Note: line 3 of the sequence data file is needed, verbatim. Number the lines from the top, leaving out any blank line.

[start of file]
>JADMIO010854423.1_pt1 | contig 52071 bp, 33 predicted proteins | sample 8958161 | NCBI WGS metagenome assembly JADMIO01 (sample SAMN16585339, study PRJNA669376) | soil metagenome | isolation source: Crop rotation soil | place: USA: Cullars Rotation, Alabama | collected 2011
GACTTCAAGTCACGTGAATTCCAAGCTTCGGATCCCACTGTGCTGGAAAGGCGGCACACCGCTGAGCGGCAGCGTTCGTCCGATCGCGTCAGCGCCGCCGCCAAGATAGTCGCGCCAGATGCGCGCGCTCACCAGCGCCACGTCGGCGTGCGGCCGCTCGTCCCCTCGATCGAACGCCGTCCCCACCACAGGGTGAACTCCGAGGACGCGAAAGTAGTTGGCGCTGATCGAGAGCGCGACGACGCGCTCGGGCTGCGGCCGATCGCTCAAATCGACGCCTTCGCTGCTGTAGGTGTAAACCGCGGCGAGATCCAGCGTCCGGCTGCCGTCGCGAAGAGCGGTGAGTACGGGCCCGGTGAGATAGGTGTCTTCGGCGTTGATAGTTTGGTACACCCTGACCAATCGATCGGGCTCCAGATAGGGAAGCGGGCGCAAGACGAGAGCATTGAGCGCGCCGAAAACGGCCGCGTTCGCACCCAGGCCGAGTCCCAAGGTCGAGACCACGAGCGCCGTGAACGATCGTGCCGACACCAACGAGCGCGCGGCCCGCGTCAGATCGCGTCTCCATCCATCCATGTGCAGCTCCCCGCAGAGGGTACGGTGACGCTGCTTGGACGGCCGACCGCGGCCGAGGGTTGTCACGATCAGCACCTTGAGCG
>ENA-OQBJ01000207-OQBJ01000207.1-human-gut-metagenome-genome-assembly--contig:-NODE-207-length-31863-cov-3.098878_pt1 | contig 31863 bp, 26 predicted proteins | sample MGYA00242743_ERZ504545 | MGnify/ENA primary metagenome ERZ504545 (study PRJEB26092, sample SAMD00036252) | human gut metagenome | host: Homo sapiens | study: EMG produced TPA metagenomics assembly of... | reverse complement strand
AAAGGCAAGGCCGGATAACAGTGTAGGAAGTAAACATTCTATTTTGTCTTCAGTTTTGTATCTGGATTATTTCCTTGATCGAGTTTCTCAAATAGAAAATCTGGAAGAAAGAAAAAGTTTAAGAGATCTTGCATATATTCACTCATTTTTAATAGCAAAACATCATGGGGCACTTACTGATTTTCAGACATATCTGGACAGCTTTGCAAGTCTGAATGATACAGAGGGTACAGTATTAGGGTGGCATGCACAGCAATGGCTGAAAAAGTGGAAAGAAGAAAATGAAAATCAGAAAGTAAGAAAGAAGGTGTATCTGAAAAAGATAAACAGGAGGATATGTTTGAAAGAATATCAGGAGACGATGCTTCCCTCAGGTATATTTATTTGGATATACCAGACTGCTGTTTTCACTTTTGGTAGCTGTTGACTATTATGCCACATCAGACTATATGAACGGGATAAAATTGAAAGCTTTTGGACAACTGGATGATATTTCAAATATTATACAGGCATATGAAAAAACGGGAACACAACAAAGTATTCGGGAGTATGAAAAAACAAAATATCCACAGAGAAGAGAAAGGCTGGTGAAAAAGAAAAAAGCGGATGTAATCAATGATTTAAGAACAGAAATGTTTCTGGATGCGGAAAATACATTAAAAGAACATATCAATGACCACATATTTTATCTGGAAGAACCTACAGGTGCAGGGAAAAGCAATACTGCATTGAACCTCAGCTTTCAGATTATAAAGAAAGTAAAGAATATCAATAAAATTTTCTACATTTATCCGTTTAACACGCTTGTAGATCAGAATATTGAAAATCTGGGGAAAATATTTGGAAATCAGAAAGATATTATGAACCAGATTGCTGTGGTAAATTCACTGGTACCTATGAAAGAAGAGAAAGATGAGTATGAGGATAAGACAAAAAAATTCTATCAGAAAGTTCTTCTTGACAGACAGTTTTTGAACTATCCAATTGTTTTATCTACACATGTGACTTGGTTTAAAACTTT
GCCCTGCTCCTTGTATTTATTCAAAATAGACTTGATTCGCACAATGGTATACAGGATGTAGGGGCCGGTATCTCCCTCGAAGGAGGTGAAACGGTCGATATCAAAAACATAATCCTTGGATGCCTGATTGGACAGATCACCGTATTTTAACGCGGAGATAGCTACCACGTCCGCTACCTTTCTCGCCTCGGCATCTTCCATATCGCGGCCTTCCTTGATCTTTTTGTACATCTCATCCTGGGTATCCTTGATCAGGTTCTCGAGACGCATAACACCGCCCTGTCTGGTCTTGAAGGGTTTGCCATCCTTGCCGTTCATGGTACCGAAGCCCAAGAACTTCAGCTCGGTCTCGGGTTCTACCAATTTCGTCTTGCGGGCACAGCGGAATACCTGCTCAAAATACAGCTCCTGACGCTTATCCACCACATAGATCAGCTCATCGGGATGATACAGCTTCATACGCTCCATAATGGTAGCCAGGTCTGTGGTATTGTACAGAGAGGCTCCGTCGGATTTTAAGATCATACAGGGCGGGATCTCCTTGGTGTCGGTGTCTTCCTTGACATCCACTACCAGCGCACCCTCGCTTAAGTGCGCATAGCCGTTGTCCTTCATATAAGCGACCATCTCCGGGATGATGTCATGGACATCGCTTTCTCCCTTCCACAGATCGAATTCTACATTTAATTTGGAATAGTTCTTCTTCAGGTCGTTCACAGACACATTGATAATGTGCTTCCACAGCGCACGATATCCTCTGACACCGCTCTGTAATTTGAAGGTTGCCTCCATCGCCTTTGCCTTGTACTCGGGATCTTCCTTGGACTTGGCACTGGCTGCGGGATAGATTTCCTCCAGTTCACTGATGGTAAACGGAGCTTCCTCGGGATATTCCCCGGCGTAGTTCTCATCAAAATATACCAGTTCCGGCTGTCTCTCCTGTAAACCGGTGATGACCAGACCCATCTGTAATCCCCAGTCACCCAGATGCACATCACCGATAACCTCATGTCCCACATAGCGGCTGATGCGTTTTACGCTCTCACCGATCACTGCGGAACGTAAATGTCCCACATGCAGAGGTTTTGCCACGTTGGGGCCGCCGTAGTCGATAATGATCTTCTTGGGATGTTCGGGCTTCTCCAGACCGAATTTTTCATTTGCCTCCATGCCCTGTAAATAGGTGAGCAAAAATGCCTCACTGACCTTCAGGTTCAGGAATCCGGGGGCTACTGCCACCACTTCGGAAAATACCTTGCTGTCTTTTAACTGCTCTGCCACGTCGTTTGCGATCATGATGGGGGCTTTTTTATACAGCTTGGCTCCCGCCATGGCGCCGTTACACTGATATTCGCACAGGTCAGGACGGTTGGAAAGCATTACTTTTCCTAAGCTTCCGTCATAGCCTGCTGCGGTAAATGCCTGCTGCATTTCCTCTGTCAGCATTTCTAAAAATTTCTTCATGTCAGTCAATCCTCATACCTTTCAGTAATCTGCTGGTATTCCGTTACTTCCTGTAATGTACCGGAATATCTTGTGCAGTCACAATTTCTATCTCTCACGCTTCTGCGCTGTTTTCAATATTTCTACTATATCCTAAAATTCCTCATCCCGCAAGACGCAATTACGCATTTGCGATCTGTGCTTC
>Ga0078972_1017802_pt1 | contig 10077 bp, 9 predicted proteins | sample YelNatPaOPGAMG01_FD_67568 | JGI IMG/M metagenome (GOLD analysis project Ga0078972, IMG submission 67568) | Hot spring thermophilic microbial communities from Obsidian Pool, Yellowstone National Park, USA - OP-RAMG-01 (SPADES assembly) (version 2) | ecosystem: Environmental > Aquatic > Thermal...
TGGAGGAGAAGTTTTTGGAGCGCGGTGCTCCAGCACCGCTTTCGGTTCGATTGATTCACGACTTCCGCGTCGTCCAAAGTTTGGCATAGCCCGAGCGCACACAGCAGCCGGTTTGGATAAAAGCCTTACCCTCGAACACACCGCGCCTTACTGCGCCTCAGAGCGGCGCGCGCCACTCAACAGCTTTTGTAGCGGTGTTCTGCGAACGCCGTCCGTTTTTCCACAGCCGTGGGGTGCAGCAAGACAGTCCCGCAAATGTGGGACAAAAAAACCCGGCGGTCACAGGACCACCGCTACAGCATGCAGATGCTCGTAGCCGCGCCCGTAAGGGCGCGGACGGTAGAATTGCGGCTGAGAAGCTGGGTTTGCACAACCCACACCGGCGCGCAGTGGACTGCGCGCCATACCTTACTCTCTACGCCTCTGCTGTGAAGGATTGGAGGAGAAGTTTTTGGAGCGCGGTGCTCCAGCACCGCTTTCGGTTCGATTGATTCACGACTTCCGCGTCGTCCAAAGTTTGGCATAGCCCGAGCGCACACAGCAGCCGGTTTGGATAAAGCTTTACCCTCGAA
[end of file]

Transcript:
>ENA-OQBJ01000207-OQBJ01000207.1-human-gut-metagenome-genome-assembly--contig:-NODE-207-length-31863-cov-3.098878_pt1 | contig 31863 bp, 26 predicted proteins | sample MGYA00242743_ERZ504545 | MGnify/ENA primary metagenome ERZ504545 (study PRJEB26092, sample SAMD00036252) | human gut metagenome | host: Homo sapiens | study: EMG produced TPA metagenomics assembly of... | reverse complement strand